Yesterday the leaders of both parties turned up in the House of Commons to argue about the best ways of finishing the job and of preventing the manure from accumulating all over again. In theory, at least, the stimulating events of the past 24 hours were up for grabs by two implacably opposed groups - the pro-stable faction and the anti-stableites - but only one could finally secure this important strategic asset. The fight for possession was clearly going to start at once. Mr Blair's position could best be summed up as "more vigorous stable hands now"; Mr Hague's as "time for fewer horses".
Mr Blair began his statement by claiming that the broom which had initiated this scouring flood actually had the Labour Party's name penned on to its handle - the motion to establish the committee of experts having come from the Labour group of the European Parliament. Tory MPs jeered loudly at this self-serving historical footnote and, in truth, it did provide an uncharacteristically defensive beginning to a speech that was otherwise brisk and commanding. The tone was not that of someone attempting to recover from a nasty setback but of a man capitalising on an unexpected stroke of fortune.
For some time Britain had been calling for better waste management, only to be told by some European colleagues that complete hygiene was impracticable and by others that a bit of manure was good for the livestock. Now those arguments had been swept away and along with them, perhaps, the objections of those who did not want to enter the stable. Handled in the right way, Mr Blair argued, this could be a triumph for Northern farm management.
Matters were a little more difficult for Mr Hague, who at one point had the audacity to demand that the Government act decisively "to restore public confidence in European institutions".
"Public confidence in European institutions" is very last thing that Mr Hague actually wants. In truth, he and other Eurosceptics had woken to gloomy news yesterday; if you want to continue insulting a man on account of his unpleasant stink it is naturally a bit of a blow to find that he has just taken his first bath for 20 years and is currentlybrowsing the anti-perspirant counter at Boots.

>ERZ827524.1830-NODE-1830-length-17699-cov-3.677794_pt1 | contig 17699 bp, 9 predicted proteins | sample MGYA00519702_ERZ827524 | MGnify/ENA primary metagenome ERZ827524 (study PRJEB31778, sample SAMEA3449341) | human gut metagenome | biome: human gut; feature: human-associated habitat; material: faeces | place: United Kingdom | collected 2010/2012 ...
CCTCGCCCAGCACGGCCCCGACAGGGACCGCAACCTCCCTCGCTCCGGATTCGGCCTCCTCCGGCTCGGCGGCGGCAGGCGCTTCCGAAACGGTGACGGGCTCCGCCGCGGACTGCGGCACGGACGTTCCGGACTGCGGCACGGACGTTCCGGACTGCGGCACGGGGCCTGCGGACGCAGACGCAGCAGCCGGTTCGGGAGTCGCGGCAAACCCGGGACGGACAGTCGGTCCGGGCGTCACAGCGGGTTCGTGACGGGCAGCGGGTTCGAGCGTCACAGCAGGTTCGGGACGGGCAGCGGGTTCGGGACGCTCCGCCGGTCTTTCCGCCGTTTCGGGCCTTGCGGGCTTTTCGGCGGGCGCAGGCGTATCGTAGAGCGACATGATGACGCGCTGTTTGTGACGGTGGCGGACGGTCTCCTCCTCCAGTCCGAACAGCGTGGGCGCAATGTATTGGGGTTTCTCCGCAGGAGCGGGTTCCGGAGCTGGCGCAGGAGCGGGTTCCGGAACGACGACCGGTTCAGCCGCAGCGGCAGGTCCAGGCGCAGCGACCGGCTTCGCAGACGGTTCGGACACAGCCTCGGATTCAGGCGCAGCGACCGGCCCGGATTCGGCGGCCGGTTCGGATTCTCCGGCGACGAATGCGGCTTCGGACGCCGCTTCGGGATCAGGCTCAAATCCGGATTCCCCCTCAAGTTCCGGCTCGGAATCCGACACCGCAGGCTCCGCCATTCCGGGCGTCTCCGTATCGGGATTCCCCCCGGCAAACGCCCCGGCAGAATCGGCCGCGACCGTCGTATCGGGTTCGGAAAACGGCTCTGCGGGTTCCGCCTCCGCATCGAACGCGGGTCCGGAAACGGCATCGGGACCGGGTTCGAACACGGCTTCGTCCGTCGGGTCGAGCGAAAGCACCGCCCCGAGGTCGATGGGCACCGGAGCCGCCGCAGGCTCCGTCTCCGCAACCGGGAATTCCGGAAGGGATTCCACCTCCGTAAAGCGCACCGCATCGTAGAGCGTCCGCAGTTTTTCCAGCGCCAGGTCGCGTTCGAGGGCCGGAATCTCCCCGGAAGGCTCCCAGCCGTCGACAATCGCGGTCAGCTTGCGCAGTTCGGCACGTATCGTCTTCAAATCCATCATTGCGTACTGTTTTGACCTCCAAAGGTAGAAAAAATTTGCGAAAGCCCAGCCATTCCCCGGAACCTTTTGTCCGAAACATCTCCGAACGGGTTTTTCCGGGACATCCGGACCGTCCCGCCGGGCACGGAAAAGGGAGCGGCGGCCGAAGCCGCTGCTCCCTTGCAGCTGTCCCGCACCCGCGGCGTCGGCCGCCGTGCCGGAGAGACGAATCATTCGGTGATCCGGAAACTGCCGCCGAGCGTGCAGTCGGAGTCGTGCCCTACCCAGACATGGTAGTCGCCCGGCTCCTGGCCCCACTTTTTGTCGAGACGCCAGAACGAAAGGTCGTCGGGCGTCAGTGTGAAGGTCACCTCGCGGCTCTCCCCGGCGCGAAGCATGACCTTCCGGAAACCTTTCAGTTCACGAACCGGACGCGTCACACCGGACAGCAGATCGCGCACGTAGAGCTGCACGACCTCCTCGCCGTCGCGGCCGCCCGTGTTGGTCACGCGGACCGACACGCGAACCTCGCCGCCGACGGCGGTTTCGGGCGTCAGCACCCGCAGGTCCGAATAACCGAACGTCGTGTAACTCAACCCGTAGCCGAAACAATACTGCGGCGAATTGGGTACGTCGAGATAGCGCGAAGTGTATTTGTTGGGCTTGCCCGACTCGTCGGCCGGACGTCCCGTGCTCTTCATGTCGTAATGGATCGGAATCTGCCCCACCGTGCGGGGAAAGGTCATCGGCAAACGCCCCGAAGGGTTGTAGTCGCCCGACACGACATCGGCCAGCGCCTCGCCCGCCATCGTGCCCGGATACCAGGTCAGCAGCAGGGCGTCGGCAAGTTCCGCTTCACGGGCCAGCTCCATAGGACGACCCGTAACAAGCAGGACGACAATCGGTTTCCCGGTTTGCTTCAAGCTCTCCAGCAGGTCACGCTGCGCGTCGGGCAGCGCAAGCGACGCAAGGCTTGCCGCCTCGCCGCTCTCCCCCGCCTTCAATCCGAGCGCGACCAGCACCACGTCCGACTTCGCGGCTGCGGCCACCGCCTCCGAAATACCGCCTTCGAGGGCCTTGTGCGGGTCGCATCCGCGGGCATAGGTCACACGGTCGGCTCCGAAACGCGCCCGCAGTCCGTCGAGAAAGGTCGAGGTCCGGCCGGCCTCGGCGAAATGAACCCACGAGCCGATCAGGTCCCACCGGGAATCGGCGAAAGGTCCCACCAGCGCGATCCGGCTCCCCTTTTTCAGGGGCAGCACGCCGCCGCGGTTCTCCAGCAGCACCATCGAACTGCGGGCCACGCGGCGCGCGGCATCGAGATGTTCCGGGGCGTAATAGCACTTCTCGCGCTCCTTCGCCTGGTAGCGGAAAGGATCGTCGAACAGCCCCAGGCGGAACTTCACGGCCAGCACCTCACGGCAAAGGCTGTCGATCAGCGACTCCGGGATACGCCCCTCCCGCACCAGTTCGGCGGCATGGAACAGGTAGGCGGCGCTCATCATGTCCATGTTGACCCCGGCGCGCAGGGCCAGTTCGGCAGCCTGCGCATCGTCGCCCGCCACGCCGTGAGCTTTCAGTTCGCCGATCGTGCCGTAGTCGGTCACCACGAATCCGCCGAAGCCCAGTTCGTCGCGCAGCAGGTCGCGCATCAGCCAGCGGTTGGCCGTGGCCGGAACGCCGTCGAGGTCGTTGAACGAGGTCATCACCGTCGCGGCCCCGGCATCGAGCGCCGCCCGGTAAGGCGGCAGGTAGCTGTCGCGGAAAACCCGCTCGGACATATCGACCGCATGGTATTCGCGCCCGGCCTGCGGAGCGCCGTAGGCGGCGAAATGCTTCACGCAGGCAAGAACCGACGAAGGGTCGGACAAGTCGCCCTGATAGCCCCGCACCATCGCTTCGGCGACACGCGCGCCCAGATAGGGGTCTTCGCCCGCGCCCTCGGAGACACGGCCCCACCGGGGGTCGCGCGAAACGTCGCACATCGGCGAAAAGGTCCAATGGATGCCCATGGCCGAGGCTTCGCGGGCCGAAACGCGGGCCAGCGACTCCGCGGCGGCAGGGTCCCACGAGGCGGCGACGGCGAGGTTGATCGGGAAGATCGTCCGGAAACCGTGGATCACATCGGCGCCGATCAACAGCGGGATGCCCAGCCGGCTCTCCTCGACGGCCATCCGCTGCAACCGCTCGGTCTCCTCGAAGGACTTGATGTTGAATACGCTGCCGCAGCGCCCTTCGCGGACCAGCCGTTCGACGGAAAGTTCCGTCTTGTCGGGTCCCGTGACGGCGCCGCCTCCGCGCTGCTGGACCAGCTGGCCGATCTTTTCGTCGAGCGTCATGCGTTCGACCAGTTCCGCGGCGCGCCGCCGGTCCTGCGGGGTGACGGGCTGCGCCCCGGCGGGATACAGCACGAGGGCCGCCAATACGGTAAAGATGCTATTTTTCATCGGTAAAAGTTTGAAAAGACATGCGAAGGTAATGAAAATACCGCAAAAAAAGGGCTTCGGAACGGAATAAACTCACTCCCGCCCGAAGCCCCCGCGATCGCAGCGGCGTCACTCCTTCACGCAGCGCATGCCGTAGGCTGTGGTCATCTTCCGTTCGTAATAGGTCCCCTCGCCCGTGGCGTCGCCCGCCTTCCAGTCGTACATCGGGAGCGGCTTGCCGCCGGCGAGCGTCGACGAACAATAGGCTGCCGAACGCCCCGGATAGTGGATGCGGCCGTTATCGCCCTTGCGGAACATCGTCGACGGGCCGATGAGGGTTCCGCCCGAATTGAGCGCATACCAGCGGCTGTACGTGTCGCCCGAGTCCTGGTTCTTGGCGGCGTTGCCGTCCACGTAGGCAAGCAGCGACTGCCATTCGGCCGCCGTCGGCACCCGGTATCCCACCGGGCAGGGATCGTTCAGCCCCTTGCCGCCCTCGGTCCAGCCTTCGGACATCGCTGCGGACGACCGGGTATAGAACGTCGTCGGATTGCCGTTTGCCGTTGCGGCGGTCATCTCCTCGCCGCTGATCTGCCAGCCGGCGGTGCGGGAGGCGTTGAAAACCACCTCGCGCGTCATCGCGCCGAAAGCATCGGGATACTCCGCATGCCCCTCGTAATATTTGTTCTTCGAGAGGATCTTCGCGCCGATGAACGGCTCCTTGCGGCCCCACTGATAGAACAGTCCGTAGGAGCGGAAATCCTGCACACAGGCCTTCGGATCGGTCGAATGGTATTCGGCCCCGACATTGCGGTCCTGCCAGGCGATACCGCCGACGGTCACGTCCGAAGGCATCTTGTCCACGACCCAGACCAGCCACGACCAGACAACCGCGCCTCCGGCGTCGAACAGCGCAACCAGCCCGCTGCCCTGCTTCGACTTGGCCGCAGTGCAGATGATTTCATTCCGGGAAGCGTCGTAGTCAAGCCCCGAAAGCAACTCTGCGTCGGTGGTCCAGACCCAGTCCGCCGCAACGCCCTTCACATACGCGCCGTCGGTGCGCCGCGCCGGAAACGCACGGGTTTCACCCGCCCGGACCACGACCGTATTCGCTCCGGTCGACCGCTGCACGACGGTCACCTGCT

The only option open to Mr Hague was to argue that the problem was physiological and not superficial - that mere cosmetic changes of personnel would not prevent this noisome pollution from arising again, only a diminution of the scale of the European Commission's activities.
Mr Blair came back hard and personal, reading out endorsements of Jacques Santer's qualities from John Major and Francis Maude and then noting, pointedly, that the Conservative Party had "a habit of appointing compromise candidates who seem like a good idea at the time".
He also asked, like a man who cannot believe his luck, whether Mr Hague really had just committed the Conservative Party to a unilateral withdrawal from the Common Fisheries Policy.
Mr Hague nodded, having no alternative, but he didn't nod very vigorously and he didn't look very exhilarated as he did it. Whereas Mr Blair could plausibly claim to be surfing on this tidal wave, using its impressive momentum to get where he wanted to go in the first place, Mr Hague appeared to be tumbling along in its wake, trying desperately to keep his head above water as he went.